Changes in host immune-endocrine relationships during tuberculosis treatment in patients with cured and failed treatment outcomes

Kleynhans, Leanie, Ruzive, Sheena, Ehlers, Lizaan, Thiart, Lani, Chegou, Novel N., Conradie, Magda, Kriel, Magdalena, Stanley, Kim, van der Spuy, Gian D., Kidd, Martin, van Helden, Paul D., Walzl, Gerhard and Ronacher, Katharina (2017) Changes in host immune-endocrine relationships during tuberculosis treatment in patients with cured and failed treatment outcomes. Frontiers in Immunology, 8 JUN: 690. doi:10.3389/fimmu.2017.00690


Author Kleynhans, Leanie
Ruzive, Sheena
Ehlers, Lizaan
Thiart, Lani
Chegou, Novel N.
Conradie, Magda
Kriel, Magdalena
Stanley, Kim
van der Spuy, Gian D.
Kidd, Martin
van Helden, Paul D.
Walzl, Gerhard
Ronacher, Katharina
Title Changes in host immune-endocrine relationships during tuberculosis treatment in patients with cured and failed treatment outcomes
Journal name Frontiers in Immunology   Check publisher's open access policy
ISSN 1664-3224
Publication date 2017-06-15
Year available 2017
Sub-type Article (original research)
DOI 10.3389/fimmu.2017.00690
Open Access Status DOI
Volume 8
Issue JUN
Start page 690
Total pages 13
Place of publication Lausanne, Switzerland
Publisher Frontiers Research Foundation
Language eng
Subject 2723 Immunology and Allergy
2403 Immunology
Abstract A bidirectional communication between the immune and endocrine systems exists and facilitates optimum responses in the host during infections. This is in part achieved through changes in secretion patterns of hypothalamic hormones induced by inflammatory cytokines. The aim of this study was to elucidate the immune–endocrine alterations during tuberculosis (TB) treatment in patients with cured and failed TB treatment outcomes. Blood samples were collected from 27 cured and 10 failed patients and hormone as well as cytokine concentrations quantified at baseline, week 4, and month 6 of TB treatment. Hormone profiles of the two treatment outcome groups were different from each other prior to as well as during TB treatment. Treatment response effects were observed for cortisol, estradiol, T3, T4 ghrelin, leptin, amylin, adiponectin, and dehydroepiandrosterone (DHEA). Trends suggest that T4, amylin, and DHEA concentrations were different between treatment outcomes, although these did not reach statistical significance. Relationships between endocrine and inflammatory markers and the biological pathways involved differed between cured and failed treatment patients. These results highlight the complex interaction between the endocrine and immune system during active TB disease and throughout treatment and suggest that endocrine markers in conjunction with inflammatory markers may be useful in predicting unfavorable treatment outcomes.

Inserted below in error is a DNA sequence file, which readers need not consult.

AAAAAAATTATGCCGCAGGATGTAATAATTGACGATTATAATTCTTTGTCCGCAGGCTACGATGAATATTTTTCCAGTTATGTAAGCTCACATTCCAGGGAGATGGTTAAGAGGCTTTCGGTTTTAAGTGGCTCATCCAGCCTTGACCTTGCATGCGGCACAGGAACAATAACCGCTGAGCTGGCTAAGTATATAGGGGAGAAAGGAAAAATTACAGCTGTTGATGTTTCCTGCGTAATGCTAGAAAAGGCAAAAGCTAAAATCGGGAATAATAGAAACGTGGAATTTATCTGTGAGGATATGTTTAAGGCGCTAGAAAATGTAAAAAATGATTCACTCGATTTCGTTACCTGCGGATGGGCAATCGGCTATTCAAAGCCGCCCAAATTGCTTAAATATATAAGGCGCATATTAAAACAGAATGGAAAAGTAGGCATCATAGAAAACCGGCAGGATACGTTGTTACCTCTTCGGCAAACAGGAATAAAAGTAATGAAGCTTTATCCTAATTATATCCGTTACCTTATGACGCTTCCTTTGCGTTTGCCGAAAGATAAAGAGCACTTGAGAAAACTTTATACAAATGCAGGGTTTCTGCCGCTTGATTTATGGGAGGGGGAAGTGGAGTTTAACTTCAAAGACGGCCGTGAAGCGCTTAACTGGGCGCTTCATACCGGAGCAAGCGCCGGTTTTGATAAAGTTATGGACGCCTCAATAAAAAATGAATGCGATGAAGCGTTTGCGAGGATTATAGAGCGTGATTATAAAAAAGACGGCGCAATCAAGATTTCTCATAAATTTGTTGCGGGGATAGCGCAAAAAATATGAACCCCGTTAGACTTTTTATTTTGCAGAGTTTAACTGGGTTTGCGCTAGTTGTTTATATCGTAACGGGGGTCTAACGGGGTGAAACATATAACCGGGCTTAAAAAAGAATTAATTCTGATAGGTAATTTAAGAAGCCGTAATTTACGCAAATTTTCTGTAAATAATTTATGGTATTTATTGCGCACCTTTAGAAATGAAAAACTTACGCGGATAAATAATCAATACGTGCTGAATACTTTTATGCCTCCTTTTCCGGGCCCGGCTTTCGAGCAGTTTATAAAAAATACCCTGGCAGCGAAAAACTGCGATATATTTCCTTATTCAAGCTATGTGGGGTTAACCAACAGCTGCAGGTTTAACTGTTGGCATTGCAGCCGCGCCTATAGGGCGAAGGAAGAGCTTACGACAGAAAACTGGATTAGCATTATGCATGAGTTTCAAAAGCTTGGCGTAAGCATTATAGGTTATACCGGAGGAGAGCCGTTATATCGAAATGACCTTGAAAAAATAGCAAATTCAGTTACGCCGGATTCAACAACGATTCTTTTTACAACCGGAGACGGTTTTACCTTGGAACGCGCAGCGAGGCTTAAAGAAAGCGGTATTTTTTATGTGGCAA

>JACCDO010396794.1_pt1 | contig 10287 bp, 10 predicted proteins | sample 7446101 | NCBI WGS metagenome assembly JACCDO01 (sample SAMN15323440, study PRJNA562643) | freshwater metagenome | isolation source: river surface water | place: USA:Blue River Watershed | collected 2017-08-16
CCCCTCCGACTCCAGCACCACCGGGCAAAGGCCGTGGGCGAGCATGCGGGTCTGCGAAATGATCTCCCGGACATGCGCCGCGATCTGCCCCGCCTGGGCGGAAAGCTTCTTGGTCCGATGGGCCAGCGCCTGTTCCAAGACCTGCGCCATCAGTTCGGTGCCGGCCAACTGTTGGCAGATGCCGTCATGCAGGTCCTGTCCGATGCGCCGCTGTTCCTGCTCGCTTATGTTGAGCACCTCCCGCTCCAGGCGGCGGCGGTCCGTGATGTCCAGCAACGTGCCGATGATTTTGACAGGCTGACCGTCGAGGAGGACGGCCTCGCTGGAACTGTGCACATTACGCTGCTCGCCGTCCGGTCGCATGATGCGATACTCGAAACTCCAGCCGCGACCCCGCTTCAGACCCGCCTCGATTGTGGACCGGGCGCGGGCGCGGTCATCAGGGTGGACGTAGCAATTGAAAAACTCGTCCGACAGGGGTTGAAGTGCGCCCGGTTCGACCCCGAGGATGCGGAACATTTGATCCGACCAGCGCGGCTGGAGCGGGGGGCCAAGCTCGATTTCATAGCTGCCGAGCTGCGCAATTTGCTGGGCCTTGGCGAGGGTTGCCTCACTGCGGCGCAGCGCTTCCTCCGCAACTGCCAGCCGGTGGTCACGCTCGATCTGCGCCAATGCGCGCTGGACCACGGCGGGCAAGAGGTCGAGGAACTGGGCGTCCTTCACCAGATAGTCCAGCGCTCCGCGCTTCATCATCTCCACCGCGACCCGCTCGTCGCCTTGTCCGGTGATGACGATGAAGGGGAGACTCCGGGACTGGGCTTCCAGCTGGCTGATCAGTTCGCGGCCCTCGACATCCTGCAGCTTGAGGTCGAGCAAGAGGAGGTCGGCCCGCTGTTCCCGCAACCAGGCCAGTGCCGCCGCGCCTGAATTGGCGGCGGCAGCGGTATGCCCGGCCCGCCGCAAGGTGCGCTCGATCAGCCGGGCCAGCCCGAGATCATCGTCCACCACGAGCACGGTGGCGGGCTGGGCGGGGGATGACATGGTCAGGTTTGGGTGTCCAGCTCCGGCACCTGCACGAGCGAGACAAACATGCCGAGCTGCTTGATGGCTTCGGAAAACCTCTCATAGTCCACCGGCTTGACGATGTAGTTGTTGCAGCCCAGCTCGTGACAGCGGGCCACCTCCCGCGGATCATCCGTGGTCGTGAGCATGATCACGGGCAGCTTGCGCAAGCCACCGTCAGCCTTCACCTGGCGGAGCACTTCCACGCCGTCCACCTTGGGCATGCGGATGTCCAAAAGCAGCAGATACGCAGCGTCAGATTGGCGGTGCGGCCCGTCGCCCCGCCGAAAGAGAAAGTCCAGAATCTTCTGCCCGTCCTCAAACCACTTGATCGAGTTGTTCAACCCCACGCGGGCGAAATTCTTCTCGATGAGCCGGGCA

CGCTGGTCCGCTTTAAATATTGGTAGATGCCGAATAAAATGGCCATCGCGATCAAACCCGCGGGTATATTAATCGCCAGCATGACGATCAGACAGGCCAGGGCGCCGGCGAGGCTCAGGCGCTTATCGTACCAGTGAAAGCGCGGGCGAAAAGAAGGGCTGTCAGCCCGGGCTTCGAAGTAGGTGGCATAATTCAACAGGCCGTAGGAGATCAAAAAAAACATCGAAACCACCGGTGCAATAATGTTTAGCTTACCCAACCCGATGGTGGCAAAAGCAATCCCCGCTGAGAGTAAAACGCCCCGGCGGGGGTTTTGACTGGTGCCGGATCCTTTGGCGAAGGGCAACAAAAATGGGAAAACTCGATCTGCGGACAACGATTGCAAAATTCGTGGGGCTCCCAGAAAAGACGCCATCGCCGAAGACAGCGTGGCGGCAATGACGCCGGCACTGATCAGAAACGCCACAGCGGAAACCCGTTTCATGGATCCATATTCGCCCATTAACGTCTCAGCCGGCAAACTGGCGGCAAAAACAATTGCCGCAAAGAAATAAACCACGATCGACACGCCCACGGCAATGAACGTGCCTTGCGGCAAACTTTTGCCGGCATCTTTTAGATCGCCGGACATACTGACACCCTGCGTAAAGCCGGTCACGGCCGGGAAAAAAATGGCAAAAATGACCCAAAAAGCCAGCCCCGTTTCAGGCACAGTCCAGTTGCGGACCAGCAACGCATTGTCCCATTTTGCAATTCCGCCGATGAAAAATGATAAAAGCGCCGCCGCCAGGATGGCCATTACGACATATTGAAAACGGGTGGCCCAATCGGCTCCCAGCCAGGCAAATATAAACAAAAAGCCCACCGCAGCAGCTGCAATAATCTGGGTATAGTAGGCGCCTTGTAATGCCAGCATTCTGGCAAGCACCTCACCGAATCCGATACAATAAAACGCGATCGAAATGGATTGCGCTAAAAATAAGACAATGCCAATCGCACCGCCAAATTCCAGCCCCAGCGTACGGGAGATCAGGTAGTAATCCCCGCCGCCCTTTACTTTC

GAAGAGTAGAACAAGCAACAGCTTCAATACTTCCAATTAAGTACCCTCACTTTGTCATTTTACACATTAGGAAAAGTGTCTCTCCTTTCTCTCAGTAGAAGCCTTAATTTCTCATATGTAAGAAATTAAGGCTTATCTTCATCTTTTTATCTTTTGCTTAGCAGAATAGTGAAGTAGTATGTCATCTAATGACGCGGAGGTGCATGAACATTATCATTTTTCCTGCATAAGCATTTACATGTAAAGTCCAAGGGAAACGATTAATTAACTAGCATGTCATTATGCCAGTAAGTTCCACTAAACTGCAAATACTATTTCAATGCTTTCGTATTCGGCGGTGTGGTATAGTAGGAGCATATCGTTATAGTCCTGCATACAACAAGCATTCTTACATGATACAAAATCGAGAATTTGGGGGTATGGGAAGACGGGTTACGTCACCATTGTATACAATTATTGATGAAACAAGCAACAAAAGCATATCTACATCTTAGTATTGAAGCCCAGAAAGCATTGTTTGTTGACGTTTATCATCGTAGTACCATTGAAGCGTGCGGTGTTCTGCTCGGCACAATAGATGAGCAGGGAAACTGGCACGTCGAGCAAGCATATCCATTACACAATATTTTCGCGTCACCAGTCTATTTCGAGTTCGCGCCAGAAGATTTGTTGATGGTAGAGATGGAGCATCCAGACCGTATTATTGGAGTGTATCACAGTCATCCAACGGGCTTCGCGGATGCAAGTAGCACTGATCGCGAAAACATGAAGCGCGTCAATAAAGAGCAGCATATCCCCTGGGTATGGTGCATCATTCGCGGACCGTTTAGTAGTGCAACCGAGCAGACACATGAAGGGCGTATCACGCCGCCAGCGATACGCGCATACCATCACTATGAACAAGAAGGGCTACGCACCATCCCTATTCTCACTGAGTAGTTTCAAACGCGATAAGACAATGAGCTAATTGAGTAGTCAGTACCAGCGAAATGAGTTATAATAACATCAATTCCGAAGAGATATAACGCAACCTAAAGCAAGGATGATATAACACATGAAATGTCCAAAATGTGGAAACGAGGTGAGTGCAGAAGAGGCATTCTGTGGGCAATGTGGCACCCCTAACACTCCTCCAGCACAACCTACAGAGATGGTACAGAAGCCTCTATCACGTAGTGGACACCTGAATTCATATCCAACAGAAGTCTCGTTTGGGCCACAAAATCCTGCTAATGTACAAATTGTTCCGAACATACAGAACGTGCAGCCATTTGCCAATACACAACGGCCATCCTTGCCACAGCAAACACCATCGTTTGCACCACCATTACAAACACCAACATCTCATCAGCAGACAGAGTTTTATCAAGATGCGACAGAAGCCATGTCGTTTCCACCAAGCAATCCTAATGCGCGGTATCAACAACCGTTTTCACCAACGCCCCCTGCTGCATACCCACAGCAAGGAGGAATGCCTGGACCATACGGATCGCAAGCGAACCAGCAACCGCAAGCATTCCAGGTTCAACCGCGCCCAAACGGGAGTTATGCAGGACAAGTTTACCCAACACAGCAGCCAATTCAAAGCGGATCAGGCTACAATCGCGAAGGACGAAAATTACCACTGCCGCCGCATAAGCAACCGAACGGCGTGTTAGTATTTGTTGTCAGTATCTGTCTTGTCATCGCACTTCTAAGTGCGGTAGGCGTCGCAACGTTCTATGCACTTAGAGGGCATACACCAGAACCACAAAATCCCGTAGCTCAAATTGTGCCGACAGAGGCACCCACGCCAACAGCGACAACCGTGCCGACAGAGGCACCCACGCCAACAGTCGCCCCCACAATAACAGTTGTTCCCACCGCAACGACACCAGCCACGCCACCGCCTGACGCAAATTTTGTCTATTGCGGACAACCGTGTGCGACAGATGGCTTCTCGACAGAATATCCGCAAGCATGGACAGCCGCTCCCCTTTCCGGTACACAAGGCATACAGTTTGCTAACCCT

Keyword Tuberculosis
Biomarkers
Immune
Endocrine
Cytokines
Metabolic hormones
Steroid hormones
Q-Index Code C1
Q-Index Status Provisional Code
Grant ID U01 AI115619
Institutional Status UQ

Document type: Journal Article
Sub-type: Article (original research)
Collections: Mater Research Institute-UQ (MRI-UQ)
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Created: Thu, 06 Jul 2017, 08:23:12 EST by Katharina Ronacher on behalf of Mater Research Institute-UQ